Experiments with using waf to build Samba
As I mentioned previously, I've been experimenting with using waf for Samba builds. So far it looks very promising. The waf maintainer is being extremely helpful.
I've added 'wscript' waf rules for libreplace, tevent, tdb, talloc and ldb. Configure, build, install all work.
I've set it up so builds appear in bin/ (so if building in source4/lib/ldb then you get source4/lib/ldb/bin/ldbadd for example). This keeps the current workflow we use in Samba development.
rpath is used so the binaries can be run directly (so no stuffing about with LD_LIBRARY_PATH etc for gdb, valgrind and other testing)
all built files (object, libs, binaries) are in bin. The source tree is never modified. If you do "rm -rf bin" then you're back to a pristine tree.
I've also written a script to auto-convert our existing config.mk files for Samba4 to wscript_build scripts. This would allow us to run the two build systems in parallel with very little pain, as you run one script to re-generate all the waf build scripts.
The full Samba4 build is not working yet. I still have quite a bit to do on the rules for pidl, asn1, errtable etc, plus rules for how we will handle library dependencies.
waf is certainly fast. It uses full content hashing for dependencies, but so far that hasn't been a problem. It also has a 'wafcache' which is a ccache like system, but that applies to all builds, so it will safely cache pidl, asn1, libraries, configure checks etc.
The main thing I've learned from trying this is that the build rules for Samba4 are very complex, and do not lend themselves to a simple representation. We have 485 build targets in the Samba4 tree (ie. subsystems, modules, binaries, libraries etc).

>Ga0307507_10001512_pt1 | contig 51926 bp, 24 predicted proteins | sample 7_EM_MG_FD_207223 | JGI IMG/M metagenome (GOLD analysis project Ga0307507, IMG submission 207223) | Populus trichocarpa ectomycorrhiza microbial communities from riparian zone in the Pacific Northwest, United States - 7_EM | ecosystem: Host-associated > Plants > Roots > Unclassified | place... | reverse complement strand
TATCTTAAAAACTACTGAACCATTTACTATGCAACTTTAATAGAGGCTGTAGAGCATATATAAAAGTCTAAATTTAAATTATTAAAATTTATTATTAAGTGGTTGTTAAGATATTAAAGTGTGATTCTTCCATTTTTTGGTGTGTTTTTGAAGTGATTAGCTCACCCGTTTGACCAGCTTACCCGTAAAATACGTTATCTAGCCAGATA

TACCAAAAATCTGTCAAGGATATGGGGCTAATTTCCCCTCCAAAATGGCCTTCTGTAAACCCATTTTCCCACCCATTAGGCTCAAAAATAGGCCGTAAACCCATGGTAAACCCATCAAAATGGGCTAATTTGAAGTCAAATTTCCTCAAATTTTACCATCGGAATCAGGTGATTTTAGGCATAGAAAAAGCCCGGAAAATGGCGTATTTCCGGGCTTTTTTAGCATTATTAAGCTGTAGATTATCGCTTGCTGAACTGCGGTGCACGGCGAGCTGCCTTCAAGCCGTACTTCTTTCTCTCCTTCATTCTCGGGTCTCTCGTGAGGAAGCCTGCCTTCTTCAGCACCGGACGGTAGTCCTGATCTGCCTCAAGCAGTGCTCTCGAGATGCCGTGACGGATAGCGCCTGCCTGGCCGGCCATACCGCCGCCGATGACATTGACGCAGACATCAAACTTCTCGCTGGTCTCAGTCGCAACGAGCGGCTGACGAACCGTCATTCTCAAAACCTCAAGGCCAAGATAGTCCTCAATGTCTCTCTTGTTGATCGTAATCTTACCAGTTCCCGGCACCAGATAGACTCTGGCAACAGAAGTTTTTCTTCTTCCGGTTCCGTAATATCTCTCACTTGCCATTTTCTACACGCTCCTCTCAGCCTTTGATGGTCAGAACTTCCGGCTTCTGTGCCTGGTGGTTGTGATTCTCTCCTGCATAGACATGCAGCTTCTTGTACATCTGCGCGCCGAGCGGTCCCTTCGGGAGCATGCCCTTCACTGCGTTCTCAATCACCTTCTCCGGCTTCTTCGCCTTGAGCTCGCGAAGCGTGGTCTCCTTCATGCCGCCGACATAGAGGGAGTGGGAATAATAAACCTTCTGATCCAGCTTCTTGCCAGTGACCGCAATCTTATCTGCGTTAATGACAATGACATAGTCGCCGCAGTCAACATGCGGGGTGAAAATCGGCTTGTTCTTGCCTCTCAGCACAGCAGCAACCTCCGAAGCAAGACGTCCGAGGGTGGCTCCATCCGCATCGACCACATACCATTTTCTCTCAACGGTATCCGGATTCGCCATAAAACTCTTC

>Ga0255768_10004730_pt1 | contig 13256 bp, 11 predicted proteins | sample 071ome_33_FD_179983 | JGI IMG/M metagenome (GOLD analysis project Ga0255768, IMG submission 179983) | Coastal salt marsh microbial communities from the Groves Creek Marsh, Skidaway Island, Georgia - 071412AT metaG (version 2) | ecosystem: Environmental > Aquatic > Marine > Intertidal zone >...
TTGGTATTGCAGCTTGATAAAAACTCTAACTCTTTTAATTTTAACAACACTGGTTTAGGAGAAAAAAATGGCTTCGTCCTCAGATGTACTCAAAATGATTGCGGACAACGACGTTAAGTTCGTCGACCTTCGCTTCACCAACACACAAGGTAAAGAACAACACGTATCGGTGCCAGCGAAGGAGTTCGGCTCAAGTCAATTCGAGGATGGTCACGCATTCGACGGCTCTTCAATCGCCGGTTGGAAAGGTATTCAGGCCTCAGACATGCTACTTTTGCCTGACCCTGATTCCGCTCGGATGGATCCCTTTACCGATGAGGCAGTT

Trying it out
This is highly experimental at the moment, but if you do want to give it a go then try this:
- checkout the waf-wip branch of git://git.samba.org/tridge/samba.git
- setup your PATH to point at the buildtools/ directory in the root of the Samba sources
- don't install waf on your system, instead use the one in buildtools/. This ensures we are all always using the same version.
- to enable the wafcache (which speeds things up a lot), do this:
export WAFCACHE=$HOME/.wafcache mkdir -p $WAFCACHE
- now try one of the trees that have been converted to waf. For example, to try the tdb tree do this:
cd lib/tdb waf configure --enable-developer --prefix=$HOME/testprefix waf
- that will configure tdb and build the binaries in lib/tdb/bin/. To install them use:
- The other trees that have been converted are lib/replace, lib/talloc, lib/tevent and source4/lib/ldb
Try "waf --help" for help on using waf. Try "waf configure --help" for the equivalent of "./configure --help". I haven't added all of our Samba configuration options yet, but I've put in a few (such as --enable-developer). See lib/replace/wscript for how these are added.
You may also find "waf -v" useful for seeing the build commands. Or use "waf -v clean build" to clean and build a tree, with the commands shown. Use "waf -p" to show a progress bar on the build.
How it works
Each project within Samba (tdb, ldb, talloc etc) gets a wscript file. That file can depend on other project wscript files. I've kept the wscript files for each project simple by using a 'waf tool' called 'wafsamba.py', which is an add-on for waf that sets up the waf configuration and build commands to follow the same sorts of conventions that we have in the existing Samba4 build system.
If you want to have a look at how this was done, then look in lib/replace/wafsamba.py. You will notice that I've put a lot of paranoia checking in there, as I've found that the exiting config.mk files for the bulk of Samba4 contain some 'interesting' features, such as dependency loops and missing dependencies.
waf itself is documented in a online book here: http://freehackers.org/~tnagy/wafbook/single.html
The build rules I've added for Samba would also need to be documented if we adopt waf, probably by annotating wafsamba.py.
Converting libreplace, talloc, ldb etc was easy. The hard bit comes when trying to do a full Samba4 build. If you want to see what I've doing for that, have a look in buildtools/mktowscript/. That contains an extremely hackish perl script that converts our existing .mk files to wscript_build files.